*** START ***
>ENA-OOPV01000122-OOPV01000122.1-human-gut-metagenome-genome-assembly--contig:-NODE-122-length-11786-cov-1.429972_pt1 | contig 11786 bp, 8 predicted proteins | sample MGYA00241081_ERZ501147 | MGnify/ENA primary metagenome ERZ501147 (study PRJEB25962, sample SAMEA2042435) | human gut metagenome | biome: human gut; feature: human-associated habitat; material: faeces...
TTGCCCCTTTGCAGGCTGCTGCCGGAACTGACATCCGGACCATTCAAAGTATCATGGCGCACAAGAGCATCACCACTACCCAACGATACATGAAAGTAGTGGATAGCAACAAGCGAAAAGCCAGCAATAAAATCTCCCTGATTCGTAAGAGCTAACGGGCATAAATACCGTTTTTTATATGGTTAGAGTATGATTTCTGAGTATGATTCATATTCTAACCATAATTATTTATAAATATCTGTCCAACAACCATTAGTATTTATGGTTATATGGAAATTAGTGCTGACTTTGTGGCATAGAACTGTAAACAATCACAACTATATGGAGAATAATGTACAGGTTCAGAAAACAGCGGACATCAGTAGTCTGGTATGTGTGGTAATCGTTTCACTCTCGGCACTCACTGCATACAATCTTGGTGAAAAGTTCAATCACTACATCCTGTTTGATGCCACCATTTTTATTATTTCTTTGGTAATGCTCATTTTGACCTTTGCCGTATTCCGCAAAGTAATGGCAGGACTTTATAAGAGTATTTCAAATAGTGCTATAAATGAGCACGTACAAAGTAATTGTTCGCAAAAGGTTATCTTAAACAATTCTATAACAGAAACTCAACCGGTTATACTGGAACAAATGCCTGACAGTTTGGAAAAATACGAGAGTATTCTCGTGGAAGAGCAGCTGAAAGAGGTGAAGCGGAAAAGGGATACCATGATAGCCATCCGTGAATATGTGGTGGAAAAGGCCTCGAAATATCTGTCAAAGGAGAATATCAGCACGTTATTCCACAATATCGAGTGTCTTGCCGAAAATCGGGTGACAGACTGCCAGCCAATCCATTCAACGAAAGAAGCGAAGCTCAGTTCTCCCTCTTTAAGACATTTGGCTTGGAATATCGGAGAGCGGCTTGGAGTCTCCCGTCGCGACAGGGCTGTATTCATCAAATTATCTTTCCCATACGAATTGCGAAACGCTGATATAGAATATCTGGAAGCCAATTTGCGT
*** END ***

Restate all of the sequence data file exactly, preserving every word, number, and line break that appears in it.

>ENA-OOPV01000122-OOPV01000122.1-human-gut-metagenome-genome-assembly--contig:-NODE-122-length-11786-cov-1.429972_pt1 | contig 11786 bp, 8 predicted proteins | sample MGYA00241081_ERZ501147 | MGnify/ENA primary metagenome ERZ501147 (study PRJEB25962, sample SAMEA2042435) | human gut metagenome | biome: human gut; feature: human-associated habitat; material: faeces...
TTGCCCCTTTGCAGGCTGCTGCCGGAACTGACATCCGGACCATTCAAAGTATCATGGCGCACAAGAGCATCACCACTACCCAACGATACATGAAAGTAGTGGATAGCAACAAGCGAAAAGCCAGCAATAAAATCTCCCTGATTCGTAAGAGCTAACGGGCATAAATACCGTTTTTTATATGGTTAGAGTATGATTTCTGAGTATGATTCATATTCTAACCATAATTATTTATAAATATCTGTCCAACAACCATTAGTATTTATGGTTATATGGAAATTAGTGCTGACTTTGTGGCATAGAACTGTAAACAATCACAACTATATGGAGAATAATGTACAGGTTCAGAAAACAGCGGACATCAGTAGTCTGGTATGTGTGGTAATCGTTTCACTCTCGGCACTCACTGCATACAATCTTGGTGAAAAGTTCAATCACTACATCCTGTTTGATGCCACCATTTTTATTATTTCTTTGGTAATGCTCATTTTGACCTTTGCCGTATTCCGCAAAGTAATGGCAGGACTTTATAAGAGTATTTCAAATAGTGCTATAAATGAGCACGTACAAAGTAATTGTTCGCAAAAGGTTATCTTAAACAATTCTATAACAGAAACTCAACCGGTTATACTGGAACAAATGCCTGACAGTTTGGAAAAATACGAGAGTATTCTCGTGGAAGAGCAGCTGAAAGAGGTGAAGCGGAAAAGGGATACCATGATAGCCATCCGTGAATATGTGGTGGAAAAGGCCTCGAAATATCTGTCAAAGGAGAATATCAGCACGTTATTCCACAATATCGAGTGTCTTGCCGAAAATCGGGTGACAGACTGCCAGCCAATCCATTCAACGAAAGAAGCGAAGCTCAGTTCTCCCTCTTTAAGACATTTGGCTTGGAATATCGGAGAGCGGCTTGGAGTCTCCCGTCGCGACAGGGCTGTATTCATCAAATTATCTTTCCCATACGAATTGCGAAACGCTGATATAGAATATCTGGAAGCCAATTTGCGT